Influences of a filled valley and deep soil water saturation on tree growth in the Green River floodplain
In January 2006, 10,000 bare-rooted seedling bottomland hardwood trees were planted in a hay meadow in the alluvial floodplain of the Green River. Tree growth of planted and volunteer seedlings is heterogeneous. The apparent patchiness appears to be unrelated to the NRCS soil types and lighting. We hypothesized that characteristics of the substrate well below the depth of the rooting saplings is responsible for variation in growth. Four resistivity transects were studied, each one running perpendicular to the plotted tree rows. There were 29 rows of trees and every row of trees crossing the resistivity transects was analyzed, extending 5 meters on either side of the resistivity transect. For each of the tree transects crossing the resistivity transects, the abundance and height of tree species was recorded. All four resistivity transects had tree transects analyzed in this manner. In order to characterize subsurface conditions, we utilized Electrical Resistivity Tomography (ERT) to map the resistivity of earth minerals to a depth of 20m. In addition to this, we measured root depth for some of the largest planted and unplanted saplings in areas of rapid growth and slow growth. Three soil depths were analyzed: 0-10 cm, 11-19 cm, and 20-30 cm and in both cases, few roots extended below 30cm. Another linear regression analysis was run to determine if root depth and had any correlation to ground-line diameter.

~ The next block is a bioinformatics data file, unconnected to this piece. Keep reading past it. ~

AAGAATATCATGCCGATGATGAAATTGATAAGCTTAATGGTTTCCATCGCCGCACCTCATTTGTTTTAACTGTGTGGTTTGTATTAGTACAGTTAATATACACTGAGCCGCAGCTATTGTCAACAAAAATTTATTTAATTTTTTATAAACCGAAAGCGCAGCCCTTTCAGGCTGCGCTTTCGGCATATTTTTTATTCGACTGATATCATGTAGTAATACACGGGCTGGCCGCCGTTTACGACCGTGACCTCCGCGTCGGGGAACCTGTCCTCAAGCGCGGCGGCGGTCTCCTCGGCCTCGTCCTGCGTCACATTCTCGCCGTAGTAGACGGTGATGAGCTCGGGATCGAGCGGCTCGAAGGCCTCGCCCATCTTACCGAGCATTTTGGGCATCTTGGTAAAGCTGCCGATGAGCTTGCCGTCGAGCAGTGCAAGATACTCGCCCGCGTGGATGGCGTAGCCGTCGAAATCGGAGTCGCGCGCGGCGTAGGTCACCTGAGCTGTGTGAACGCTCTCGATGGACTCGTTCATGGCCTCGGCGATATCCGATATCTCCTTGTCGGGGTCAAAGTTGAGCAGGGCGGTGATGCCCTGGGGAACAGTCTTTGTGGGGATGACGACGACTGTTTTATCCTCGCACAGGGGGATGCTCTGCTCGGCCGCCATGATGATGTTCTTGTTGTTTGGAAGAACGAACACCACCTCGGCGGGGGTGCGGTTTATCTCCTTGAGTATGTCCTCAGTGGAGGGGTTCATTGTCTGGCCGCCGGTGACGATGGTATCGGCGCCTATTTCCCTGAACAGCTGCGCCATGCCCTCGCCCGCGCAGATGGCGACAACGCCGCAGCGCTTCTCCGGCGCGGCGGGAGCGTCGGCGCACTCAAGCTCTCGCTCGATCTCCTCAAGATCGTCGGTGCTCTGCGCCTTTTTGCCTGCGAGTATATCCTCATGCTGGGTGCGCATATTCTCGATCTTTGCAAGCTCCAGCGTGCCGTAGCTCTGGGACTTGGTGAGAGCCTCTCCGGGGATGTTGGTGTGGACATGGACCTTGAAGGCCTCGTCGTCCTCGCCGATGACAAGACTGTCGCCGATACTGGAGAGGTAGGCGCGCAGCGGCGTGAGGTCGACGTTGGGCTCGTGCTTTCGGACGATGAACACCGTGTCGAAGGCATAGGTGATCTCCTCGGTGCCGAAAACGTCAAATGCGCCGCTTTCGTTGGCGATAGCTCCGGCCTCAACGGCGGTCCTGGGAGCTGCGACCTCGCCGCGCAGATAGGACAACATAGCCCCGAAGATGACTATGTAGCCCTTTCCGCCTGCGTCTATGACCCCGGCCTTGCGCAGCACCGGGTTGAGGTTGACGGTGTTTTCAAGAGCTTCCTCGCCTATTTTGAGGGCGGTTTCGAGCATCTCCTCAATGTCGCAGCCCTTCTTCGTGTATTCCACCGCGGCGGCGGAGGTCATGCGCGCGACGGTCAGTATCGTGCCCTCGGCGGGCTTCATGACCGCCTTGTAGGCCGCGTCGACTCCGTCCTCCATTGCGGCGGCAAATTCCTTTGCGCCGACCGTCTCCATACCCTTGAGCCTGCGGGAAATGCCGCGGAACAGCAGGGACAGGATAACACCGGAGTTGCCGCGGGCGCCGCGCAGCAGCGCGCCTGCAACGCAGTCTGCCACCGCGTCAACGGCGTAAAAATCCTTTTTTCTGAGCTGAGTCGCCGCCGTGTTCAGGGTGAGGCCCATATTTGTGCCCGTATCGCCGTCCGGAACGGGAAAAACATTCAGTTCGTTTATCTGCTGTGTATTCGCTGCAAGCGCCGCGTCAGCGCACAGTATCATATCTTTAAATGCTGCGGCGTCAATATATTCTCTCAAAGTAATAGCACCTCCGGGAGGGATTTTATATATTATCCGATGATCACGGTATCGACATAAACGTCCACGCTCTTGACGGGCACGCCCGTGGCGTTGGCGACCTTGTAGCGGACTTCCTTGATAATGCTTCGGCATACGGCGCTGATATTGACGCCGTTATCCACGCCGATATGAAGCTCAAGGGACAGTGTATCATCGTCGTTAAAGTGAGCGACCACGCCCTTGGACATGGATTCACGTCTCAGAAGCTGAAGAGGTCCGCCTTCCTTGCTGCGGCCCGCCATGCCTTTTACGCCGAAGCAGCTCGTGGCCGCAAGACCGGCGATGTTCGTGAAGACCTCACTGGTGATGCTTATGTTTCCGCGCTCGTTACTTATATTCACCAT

We found that a valley had been buried beneath portions of the relatively flat field, and that patches of tall trees were located over the sediment filled valley. Stunting tree growth was detected away from the valley. The ERT showed that beneath the areas of taller trees there was a low resistivity, while the subsurface of the stunted tree had a high resistivity. Meaning the taller trees sat on an area of higher saturation, while the shorter trees sat on areas of lower saturation. The linear regression analysis was conducted with the x-axis as ground-line diameter, and the y-axis as the number of roots at a given depth category divided by total number of roots observed for each tree. There was no correlation between root and ground-line diameter. Tree height was most closely correlated with soil saturation as determined by resistivity at 1.1m below the surface. We discovered that the trees are obtaining water from below the depth of root penetration via capillary action from the saturated soils in the buried valley.